Jane Van Ryan
Posted October 6, 2010
Cuba appears to be preparing for an oil boom just south of the Florida coast.
According to newspaper articles and government reports, state-owned oil companies from several countries are interested in drilling in the island nation's territorial waters. The Wall Street Journal reports that Spanish-owned Repsol is planning to drill several wells about 50 miles from the Florida Keys next year. The Miami Herald says a rig will drill in about 5,600 feet of water about 22 miles north of Havana, and about 65 miles south of Florida's Marquesa Keys.
Cuba's northern waters could have significant undiscovered oil resources. According to the U.S. Geological Survey (USGS), an estimated 4.6 billion barrels of oil could exist in the North Cuba Basin, and another 15 billion barrels could lie beneath other Cuban territorial waters. While there's little doubt that oil discoveries could be a boon to Cuba's economy and lessen its dependence on Venezuelan oil imports, many observers are concerned about U.S. policies that prohibit U.S. company involvement.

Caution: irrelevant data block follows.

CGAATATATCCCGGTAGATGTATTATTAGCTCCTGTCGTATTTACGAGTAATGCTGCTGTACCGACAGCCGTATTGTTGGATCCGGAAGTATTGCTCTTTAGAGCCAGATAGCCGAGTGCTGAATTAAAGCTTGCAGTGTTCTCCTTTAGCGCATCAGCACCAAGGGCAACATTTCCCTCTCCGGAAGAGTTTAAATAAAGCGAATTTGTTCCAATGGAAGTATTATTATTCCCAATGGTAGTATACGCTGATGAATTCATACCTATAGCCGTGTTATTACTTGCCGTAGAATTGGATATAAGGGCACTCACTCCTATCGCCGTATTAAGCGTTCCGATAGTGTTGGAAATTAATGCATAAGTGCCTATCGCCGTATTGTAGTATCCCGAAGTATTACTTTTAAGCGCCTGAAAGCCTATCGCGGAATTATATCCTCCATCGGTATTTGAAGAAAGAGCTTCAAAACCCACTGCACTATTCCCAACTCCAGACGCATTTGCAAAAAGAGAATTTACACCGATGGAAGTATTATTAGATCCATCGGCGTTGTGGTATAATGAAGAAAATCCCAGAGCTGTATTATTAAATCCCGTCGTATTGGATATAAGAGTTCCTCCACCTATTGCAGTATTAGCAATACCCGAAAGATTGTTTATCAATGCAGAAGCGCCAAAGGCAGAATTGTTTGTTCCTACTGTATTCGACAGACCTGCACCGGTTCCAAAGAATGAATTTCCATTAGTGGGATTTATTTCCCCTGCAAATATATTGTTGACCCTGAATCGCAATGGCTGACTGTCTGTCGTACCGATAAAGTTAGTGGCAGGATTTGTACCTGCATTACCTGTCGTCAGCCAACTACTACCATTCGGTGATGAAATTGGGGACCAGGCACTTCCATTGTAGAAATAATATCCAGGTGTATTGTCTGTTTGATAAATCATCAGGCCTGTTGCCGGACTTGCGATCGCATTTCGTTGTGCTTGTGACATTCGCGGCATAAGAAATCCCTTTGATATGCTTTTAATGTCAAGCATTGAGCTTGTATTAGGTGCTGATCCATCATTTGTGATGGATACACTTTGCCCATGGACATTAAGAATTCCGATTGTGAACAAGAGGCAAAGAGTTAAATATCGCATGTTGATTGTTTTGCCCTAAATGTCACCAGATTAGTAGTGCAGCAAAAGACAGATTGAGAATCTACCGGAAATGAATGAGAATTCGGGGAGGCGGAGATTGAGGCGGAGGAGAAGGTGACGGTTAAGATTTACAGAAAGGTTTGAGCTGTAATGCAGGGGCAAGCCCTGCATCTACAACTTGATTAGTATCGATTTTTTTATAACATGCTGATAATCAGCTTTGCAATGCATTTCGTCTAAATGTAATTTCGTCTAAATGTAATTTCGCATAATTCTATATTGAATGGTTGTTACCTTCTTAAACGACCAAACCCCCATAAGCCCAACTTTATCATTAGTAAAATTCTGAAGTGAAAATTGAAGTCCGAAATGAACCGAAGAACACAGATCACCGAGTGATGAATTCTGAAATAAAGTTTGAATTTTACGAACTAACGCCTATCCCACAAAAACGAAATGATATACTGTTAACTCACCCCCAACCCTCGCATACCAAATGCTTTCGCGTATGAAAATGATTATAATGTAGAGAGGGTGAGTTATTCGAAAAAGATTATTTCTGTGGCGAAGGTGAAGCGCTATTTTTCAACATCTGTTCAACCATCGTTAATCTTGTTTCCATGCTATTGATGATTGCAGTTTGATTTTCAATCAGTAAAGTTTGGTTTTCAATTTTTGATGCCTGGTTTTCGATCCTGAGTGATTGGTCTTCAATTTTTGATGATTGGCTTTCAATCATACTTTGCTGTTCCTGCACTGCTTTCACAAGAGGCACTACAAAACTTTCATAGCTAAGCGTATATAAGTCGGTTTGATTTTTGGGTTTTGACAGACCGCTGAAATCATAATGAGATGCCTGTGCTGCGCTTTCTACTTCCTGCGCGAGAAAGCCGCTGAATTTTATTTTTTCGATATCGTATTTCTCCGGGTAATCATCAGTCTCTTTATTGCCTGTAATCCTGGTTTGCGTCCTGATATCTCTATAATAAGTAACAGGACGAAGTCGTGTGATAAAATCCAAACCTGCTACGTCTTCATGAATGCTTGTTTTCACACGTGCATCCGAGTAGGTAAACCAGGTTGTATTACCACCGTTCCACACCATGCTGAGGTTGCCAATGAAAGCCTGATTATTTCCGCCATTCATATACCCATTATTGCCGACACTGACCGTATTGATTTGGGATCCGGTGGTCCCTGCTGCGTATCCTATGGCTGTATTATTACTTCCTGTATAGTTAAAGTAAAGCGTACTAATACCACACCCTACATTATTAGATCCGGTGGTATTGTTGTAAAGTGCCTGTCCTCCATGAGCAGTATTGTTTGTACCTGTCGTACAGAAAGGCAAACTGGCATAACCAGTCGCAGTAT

They say the U.S. trade embargo against Cuba not only allows other countries to tap into oil that's close to home, but also it prevents U.S. technology from being used if a spill were to occur. Vessels containing more than 10 percent U.S. parts are not allowed to operate in Cuba. As the Miami Herald reports, Repsol is using an Italian rig with a crew of 200 to drill off Cuba's coast. If a blowout were to occur, Repsol likely would need to bring in spill-response equipment from other parts of the world, perhaps the North Sea. The response delay could pose significant problems for the U.S. coastline.
In the meantime, U.S. drilling rigs and crews--with their superior technologies and knowledge of the Gulf--have been idled due to the administration's moratorium on drilling in more than 500 feet and the new drilling requirements. As Jim Hoft at Gateway Pundit points out, the moratorium is expected to cost more than 20,000 U.S. jobs, while Cuba and its foreign partners tap in the Gulf's energy resources.
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